Viewpoint/Beauty Spot, free entry
020 8948 3209
The plantation was enclosed in 1831, (as shown by a small iron sign) when most of the oaks, beeches and sweet chestnuts were planted. However, some of the oaks are much older, one venerable pollard certainly predating the enclosure of the Park in 1637. From a simple streamside walk, begun in the late 1940's the woodland garden has grown to encompass around 40 acres of lawns and glades, streams and ponds, and heather and bog gardens. Opened in 1953, much of the present-day Garden was laid out by George Thomson, MVO, (Park Superintendent) and his Head Gardner, Wally Miller, BEM. Their successors have all contributed to its further development, which also embodies the ideas and enthusiasms of the many gardeners who have worked there over the years.
The Garden is colourful throughout the year. In the spring, camellias and magnolias blood above drifts of daffodils and bluebells and most of the rhododendrons and azaleas come into flower. In summer, Japanese irises, day lilies and candelabra primulas brighten the streams. Late rhododendrons accompany the flowering styrax trees and the richly fragrant Magnolia sinesis. In autumn, the brilliant tinted leaves of Fothergill, Japanese acers and tupelo trees range from scarlet to butter-yellow. The Guelder Rose, rowans and hawthorns carry bright autumn fruits. In winter the fragrance of Witch Hazel and Mahonia hangs on the air. Rhododendrons 'Christmas Cheer' and 'Mid-Winter' come into flower along with early camellias. The decorative barks of the Tibetan Cherry, Himalayan Birch and Snake Bark Acer become conspicuous.
In the Conservation Area, which is not open to the public, plants are propagated and grown on until they are large enough to plant out into the Garden. Leaves from the paths and lawns are stacked for leafmould; cut bracken and shredded prunings are rotted down for compost.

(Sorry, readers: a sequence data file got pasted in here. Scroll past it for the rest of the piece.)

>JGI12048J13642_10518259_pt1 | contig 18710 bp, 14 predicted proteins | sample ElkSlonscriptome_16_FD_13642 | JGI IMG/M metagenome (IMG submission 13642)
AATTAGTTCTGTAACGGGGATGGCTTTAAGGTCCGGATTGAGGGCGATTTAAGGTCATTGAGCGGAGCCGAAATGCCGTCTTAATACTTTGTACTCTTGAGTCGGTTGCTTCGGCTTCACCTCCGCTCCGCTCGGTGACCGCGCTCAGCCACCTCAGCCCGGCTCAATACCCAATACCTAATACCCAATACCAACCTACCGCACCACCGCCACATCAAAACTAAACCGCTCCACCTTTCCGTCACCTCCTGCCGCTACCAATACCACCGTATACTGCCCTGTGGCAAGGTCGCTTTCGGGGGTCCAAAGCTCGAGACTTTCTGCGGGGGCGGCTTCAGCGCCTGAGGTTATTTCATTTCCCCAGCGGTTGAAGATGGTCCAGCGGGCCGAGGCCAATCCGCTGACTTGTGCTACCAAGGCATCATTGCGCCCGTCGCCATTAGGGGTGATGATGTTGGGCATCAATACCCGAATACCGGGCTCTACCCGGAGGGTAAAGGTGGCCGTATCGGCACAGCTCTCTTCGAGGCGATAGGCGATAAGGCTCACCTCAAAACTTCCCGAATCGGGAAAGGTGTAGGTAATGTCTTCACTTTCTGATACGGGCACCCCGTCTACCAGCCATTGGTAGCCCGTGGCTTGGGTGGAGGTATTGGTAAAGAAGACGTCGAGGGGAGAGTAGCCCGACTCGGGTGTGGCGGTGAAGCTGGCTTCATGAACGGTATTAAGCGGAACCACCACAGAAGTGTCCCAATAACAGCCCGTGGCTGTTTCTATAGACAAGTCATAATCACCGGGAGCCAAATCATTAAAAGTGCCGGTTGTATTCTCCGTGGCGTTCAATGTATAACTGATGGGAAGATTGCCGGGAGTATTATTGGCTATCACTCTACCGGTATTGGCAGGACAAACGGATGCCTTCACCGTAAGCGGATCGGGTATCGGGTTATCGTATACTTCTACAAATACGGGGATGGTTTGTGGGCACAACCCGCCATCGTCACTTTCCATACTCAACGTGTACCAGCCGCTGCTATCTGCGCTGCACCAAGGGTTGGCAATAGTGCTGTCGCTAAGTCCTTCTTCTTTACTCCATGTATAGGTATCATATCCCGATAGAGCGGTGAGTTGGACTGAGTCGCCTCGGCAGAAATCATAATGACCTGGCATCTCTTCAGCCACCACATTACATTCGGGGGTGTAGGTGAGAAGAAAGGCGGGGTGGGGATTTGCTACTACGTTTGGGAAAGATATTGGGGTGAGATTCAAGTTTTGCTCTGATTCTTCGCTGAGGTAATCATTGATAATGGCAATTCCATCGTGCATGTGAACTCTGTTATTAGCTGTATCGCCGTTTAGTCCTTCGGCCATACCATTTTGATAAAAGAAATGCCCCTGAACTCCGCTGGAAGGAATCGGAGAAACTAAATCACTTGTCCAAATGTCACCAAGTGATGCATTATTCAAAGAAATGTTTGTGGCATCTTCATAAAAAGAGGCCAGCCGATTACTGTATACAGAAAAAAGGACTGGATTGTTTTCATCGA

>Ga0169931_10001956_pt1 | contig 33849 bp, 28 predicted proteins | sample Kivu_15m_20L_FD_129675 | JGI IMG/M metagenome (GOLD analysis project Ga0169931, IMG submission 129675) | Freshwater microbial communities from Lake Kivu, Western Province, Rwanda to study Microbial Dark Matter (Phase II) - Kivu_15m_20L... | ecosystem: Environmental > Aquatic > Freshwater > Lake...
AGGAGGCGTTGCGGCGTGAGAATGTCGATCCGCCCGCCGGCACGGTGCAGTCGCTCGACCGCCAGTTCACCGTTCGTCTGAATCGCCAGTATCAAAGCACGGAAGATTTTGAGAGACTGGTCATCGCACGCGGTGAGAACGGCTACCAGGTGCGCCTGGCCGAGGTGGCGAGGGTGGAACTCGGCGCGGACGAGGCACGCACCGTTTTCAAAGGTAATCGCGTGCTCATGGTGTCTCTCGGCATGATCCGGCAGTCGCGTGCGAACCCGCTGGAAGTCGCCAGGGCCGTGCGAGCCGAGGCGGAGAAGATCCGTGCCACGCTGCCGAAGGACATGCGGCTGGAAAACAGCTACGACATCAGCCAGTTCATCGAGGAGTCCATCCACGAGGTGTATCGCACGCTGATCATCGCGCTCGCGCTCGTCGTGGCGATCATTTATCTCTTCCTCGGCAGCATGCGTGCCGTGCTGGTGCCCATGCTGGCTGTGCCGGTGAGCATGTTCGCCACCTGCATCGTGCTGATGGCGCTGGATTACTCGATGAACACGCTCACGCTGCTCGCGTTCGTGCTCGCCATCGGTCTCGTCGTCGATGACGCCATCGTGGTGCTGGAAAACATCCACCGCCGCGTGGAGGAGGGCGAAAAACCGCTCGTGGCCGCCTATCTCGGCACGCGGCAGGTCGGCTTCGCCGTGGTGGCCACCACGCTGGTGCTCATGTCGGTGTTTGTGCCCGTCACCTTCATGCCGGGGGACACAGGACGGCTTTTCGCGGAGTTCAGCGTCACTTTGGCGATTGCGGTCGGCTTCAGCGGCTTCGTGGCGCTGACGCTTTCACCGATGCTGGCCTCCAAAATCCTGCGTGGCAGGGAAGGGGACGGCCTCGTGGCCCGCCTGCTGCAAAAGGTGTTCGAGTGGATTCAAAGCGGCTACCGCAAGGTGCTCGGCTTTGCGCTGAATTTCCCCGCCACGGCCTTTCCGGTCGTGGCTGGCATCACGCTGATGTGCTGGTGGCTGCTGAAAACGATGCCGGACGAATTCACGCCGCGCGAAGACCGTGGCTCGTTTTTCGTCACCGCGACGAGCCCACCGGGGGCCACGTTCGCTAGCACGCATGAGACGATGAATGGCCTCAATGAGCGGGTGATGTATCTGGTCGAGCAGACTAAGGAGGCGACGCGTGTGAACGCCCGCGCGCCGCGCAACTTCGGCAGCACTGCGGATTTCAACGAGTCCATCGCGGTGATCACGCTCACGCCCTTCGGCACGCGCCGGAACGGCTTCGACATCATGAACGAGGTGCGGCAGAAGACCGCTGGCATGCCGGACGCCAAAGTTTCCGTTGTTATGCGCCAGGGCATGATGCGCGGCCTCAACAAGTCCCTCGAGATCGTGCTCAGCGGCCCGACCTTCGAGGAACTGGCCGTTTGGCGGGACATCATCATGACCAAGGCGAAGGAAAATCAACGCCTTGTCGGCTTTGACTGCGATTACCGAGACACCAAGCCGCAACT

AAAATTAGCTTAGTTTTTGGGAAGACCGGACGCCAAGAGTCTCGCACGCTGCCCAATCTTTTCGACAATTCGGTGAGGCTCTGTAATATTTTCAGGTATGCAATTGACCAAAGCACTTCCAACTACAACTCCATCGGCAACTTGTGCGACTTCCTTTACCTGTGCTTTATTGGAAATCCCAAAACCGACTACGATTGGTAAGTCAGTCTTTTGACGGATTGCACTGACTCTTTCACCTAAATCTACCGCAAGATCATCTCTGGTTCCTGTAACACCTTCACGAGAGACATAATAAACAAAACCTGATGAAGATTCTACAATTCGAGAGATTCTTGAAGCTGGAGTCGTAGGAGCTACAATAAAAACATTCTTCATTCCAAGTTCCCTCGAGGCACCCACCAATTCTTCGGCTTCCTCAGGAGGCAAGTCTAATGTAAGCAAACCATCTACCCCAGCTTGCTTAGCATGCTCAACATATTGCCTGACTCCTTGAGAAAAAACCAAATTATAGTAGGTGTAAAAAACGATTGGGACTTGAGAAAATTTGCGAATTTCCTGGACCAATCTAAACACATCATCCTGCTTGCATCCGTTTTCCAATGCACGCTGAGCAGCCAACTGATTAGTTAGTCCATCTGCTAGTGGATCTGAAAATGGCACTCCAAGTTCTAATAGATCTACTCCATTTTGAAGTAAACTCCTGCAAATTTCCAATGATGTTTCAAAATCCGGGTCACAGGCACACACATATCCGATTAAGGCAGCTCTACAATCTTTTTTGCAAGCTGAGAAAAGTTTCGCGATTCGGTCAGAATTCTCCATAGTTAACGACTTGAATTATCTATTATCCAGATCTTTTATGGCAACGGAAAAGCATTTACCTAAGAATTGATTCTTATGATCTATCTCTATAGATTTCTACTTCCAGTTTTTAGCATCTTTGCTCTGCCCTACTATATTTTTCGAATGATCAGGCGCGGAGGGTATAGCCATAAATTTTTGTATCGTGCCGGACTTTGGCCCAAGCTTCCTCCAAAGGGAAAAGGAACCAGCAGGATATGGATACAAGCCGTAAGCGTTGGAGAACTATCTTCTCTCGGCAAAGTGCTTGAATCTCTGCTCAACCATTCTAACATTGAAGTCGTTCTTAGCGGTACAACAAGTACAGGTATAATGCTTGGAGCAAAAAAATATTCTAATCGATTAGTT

Isabella is part of the Richmond Park Site of Special Scientific Interest and maintained organically, without the use of pesticides.
The Garden provides rich and varied habitats for animal. Deer are excluded because of the harm they would cause, but grey squirrels and rabbits are plentiful. It is difficult to prevent squirrels stripping the bark from young branches but barriers around vulnerable plants can reduce rabbit damage. Early visitors may glimpse the nocturnal fox, but usually the only sign that the badger has passed by is a swathe of turf upturned in the search for worms and leatherjackets. Hidden in the vegetation are mice, voles and tiny shrews, together with weasels which prey on them.
Herons come to fish in the ponds, with mallards, coots and moorhens breeding successfully. Peg's pond has a collection on pinioned native wildfowl, including Tufted Duck, Pochard and Shelduck; exotic mandarins are free to come and go. In winter tits move around din small groups, often feeding from visitors' hands. Woodcock and Snipe looking for food and shelter, may be glimpsed alongside the streams. Spring and summer bird songs may reveal that resident blackbirds and thrushes have been joined by summer migrant willow warbler, chiffchaffs and blackcaps. The Great Spotted Woodpeckers drum on high dead boughs; Green Woodpeckers, which frequently feed from ant hills, emit a coarse 'yaffle'. Whatever the season, small birds especially may fall prey to the spectacular aerial kills of the Sparrow Hawk.
TQ 197718 51.43256 -0.27944
From Richmond Station, take the 65 bus to Ham Common, walk down Ham Gate Avenue (3/4 mile to Ham Gate), climb up hill to Ham Cross, cross the road and walk down the closed road. Veer right and enter the Isabella Plantation from the Disabled Gate.
There is disabled parking at the plantation.
If you are driving, travel towards Kingston or Robin Hood Gate. There is a car park and refreshments there. It's a short walk to the plantation.
- Disabled access
- Disabled toilets
- Disabled access
- Dogs not accepted (except guidedogs)